ART WRANGLER. As the ninth ArtJog Art Fair looms on the horizon, DA MAN chats with the man behind it all—the one and only Heri Pemad
Yogyakarta has always been one of Indonesia’s most important hubs of art and artists, and it has never seen a shortage of art fairs or festivals. So, what can one more fair contribute to the city’s arts scene? Plenty, it would seem. ArtJog, which this year will have its ninth showing, has a reputation as an “artist’s art fair.” Even more intriguing than the fair itself, however, is the man behind it. Heri Pemad built up his presence in the art world first as a runner delivering invitations to artists and collectors; now he is a respected “talent guide.”
Before this year’s ArtJog, which will run from May 27 through June 27, DA MAN managed to slip in a one-on-one interview with the man himself.
DA MAN: What is the theme of this year’s ArtJog?
Heri Pemad: Universal Influence. Maybe the number nine is a bit mystical. So, this, being the ninth ArtJog, I want to mark it as an important moment where the number nine is celebrated. And the system we used is by invitation. For this number nine we don’t use an open application system anymore, but we only invite the best from those who so far have participated in our events.
DA MAN: Previous ArtJogs had a commercial aspect to it. How about this year?
Heri Pemad: In principle, we can’t do an event halfheartedly. We can’t have only discourse or only appreciation, so it has to be fifty-fifty between discourse and market. We are always selling even if the theme displays art that are far from commercial.
DA MAN: Looking back, has your motivations for running ArtJog changed?
Heri Pemad: It’s still the same today. ArtJog is an artists’ art fair, not galleries. When you look at ArtStage, ArtBasel, and so on, they all sell white boxes. Then they invite galleries, and the galleries sell the works of the artist. I don’t. I go directly to the artists.
DA MAN: After nine years , how has ArtJog evolved?
Heri Pemad: It goes with the interests of all artists. There are no good events in Indonesia. Only the Bienalle, and then what? Galleries, and then what? Collector birthdays, bank birthdays. We don’t have good events, as in those that really side with artistic interests. Since 2006, I stopped painting, and decided that I wanted to create art in a different way. Being an artist doesn’t mean that you have to be a sculptor, photographer, painter, but by creating an event with a complete idea.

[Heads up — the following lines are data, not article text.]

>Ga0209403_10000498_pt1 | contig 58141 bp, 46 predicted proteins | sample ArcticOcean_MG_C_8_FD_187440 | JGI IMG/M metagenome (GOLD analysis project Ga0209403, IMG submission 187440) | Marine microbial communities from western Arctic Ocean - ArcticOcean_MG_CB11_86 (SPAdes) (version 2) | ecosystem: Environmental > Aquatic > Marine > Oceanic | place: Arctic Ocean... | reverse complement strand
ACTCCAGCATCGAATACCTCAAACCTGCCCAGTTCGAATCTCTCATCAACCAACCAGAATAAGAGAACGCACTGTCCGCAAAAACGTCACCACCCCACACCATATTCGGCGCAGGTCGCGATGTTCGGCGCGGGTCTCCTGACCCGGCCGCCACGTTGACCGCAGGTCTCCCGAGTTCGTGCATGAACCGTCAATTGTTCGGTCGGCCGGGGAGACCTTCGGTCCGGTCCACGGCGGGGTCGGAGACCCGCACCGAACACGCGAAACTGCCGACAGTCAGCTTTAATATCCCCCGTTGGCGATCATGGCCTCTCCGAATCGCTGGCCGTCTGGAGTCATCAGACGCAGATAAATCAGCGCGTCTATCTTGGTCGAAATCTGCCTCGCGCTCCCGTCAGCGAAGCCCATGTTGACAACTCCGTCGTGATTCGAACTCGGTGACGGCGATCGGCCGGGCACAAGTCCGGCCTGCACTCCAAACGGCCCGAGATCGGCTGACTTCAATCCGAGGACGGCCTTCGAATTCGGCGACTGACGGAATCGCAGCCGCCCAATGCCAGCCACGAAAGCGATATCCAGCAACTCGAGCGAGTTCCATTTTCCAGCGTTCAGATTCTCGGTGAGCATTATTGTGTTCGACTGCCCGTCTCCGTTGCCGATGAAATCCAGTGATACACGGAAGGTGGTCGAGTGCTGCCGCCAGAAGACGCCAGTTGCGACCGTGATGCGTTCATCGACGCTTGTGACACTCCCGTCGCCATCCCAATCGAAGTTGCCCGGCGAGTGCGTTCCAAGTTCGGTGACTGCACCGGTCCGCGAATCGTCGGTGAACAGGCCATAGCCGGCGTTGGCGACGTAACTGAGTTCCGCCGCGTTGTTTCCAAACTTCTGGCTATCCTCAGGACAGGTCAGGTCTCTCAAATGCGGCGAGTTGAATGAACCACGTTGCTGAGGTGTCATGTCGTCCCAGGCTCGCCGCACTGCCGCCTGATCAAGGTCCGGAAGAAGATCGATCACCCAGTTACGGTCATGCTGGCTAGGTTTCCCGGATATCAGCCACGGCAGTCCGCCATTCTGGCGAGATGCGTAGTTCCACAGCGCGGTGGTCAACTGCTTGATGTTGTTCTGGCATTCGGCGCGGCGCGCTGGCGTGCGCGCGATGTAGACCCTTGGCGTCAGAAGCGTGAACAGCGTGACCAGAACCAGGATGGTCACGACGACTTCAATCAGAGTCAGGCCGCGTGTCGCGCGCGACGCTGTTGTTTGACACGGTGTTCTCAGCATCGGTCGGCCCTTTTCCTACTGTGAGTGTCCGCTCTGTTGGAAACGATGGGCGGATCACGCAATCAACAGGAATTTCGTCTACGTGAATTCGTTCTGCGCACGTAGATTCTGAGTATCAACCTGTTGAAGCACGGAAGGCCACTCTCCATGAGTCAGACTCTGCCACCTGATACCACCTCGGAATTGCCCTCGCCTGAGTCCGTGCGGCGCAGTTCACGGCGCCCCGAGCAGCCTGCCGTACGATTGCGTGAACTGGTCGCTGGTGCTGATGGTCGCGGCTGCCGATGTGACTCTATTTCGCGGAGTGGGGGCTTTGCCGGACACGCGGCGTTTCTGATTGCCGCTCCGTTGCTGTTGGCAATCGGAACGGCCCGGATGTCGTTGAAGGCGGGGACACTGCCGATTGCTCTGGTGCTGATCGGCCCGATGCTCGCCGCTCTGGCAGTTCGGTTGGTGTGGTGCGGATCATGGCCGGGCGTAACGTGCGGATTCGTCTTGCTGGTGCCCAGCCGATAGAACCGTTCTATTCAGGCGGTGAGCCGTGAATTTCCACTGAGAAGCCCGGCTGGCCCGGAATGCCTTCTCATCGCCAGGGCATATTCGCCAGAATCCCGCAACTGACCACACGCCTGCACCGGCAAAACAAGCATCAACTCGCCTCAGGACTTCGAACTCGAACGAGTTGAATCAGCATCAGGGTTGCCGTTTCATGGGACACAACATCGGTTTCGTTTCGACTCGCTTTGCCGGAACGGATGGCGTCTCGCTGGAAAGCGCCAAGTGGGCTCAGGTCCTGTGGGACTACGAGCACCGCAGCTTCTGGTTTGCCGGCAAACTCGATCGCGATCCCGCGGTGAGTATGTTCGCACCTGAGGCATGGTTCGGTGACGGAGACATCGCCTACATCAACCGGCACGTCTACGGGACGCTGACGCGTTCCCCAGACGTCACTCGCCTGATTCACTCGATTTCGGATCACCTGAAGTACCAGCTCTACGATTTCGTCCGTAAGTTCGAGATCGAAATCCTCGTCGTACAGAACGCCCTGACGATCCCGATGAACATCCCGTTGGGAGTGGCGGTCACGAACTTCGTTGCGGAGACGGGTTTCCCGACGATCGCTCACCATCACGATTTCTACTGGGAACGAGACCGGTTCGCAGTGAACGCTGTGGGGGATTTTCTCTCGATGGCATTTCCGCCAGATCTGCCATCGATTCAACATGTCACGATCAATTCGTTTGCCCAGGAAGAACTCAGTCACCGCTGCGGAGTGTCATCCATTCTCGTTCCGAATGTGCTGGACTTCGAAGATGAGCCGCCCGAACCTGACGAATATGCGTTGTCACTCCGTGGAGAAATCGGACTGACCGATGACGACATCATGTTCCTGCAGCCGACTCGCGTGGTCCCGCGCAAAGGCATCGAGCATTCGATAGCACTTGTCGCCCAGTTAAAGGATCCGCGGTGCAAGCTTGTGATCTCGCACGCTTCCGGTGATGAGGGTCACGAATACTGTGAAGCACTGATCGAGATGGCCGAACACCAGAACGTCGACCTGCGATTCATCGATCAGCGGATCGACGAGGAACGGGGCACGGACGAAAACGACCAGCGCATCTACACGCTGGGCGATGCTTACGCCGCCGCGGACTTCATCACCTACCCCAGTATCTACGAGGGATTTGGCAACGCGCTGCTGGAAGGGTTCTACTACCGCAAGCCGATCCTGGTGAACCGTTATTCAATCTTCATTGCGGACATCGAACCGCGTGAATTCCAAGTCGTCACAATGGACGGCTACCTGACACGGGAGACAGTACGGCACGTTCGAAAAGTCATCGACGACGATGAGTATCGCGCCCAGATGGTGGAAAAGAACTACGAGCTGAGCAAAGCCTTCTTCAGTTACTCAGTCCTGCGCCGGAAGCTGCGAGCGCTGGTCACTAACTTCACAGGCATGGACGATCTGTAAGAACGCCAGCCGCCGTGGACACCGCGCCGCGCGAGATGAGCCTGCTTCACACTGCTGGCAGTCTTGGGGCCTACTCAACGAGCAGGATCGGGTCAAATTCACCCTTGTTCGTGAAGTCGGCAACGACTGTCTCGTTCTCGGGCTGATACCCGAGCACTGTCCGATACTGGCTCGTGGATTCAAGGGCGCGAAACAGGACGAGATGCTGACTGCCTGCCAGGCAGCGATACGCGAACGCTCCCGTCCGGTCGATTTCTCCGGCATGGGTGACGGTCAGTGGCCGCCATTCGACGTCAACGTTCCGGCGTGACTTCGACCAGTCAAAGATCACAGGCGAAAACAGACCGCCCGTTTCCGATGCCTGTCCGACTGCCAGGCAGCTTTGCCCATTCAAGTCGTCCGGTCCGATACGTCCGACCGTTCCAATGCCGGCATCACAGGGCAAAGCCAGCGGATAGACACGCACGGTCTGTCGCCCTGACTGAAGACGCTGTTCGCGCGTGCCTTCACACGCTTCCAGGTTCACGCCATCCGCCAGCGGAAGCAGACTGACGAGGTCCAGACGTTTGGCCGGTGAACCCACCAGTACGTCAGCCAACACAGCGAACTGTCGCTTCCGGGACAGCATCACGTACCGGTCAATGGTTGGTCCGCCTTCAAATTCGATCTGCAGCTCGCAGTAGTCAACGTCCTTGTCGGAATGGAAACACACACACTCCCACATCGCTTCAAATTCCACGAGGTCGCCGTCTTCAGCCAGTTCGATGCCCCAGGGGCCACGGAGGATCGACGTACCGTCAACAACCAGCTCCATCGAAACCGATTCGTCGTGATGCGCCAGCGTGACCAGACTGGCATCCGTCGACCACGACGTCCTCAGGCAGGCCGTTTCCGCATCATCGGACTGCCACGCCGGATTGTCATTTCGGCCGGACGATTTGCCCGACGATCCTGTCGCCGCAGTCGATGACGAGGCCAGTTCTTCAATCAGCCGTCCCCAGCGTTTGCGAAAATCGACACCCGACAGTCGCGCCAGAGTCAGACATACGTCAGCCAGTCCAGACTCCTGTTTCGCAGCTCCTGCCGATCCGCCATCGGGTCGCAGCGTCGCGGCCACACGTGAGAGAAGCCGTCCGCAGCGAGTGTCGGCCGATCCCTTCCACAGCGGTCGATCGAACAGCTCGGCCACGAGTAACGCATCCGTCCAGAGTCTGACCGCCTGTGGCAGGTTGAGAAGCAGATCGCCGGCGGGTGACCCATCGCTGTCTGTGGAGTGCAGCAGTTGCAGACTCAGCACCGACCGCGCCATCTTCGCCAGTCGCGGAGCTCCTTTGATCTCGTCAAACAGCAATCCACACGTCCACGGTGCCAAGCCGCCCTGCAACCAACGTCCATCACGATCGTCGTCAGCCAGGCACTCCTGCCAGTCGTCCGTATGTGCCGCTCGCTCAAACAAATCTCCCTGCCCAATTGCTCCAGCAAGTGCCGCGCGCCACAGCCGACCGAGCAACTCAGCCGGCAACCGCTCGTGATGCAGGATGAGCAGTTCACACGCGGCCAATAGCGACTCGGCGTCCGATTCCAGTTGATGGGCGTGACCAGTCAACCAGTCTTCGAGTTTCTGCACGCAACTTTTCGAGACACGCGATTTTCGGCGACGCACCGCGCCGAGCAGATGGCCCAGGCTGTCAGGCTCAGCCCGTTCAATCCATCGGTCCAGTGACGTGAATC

DA MAN: What’s in the future for you and ArtJog?
Heri Pemad: I will keep fighting for the “artists’ art fair” concept, as a place where artists can be completely free to express their thoughts without limitations that shackle creativity. I believe that ArtJog, for an artist, has become a place to go crazy.
DA MAN: Do you still have other goals outside of ArtJog?
Heri Pemad: We have to create something massive, a building, and it’s going to be a museum.
DA MAN: In Yogya?
Heri Pemad: Yes, in Yogya. It doesn’t have to be in the city. Maybe in the mountains, maybe in the rice fields. And I’m not sure I can do that on my own; it has to involve someone with money. Who has the money? The state. I have to make them realize how important this is. We don’t have a museum, which is humiliating. And a museum doesn’t have to be sacred, with the same old works. It has to live by being a living experience.
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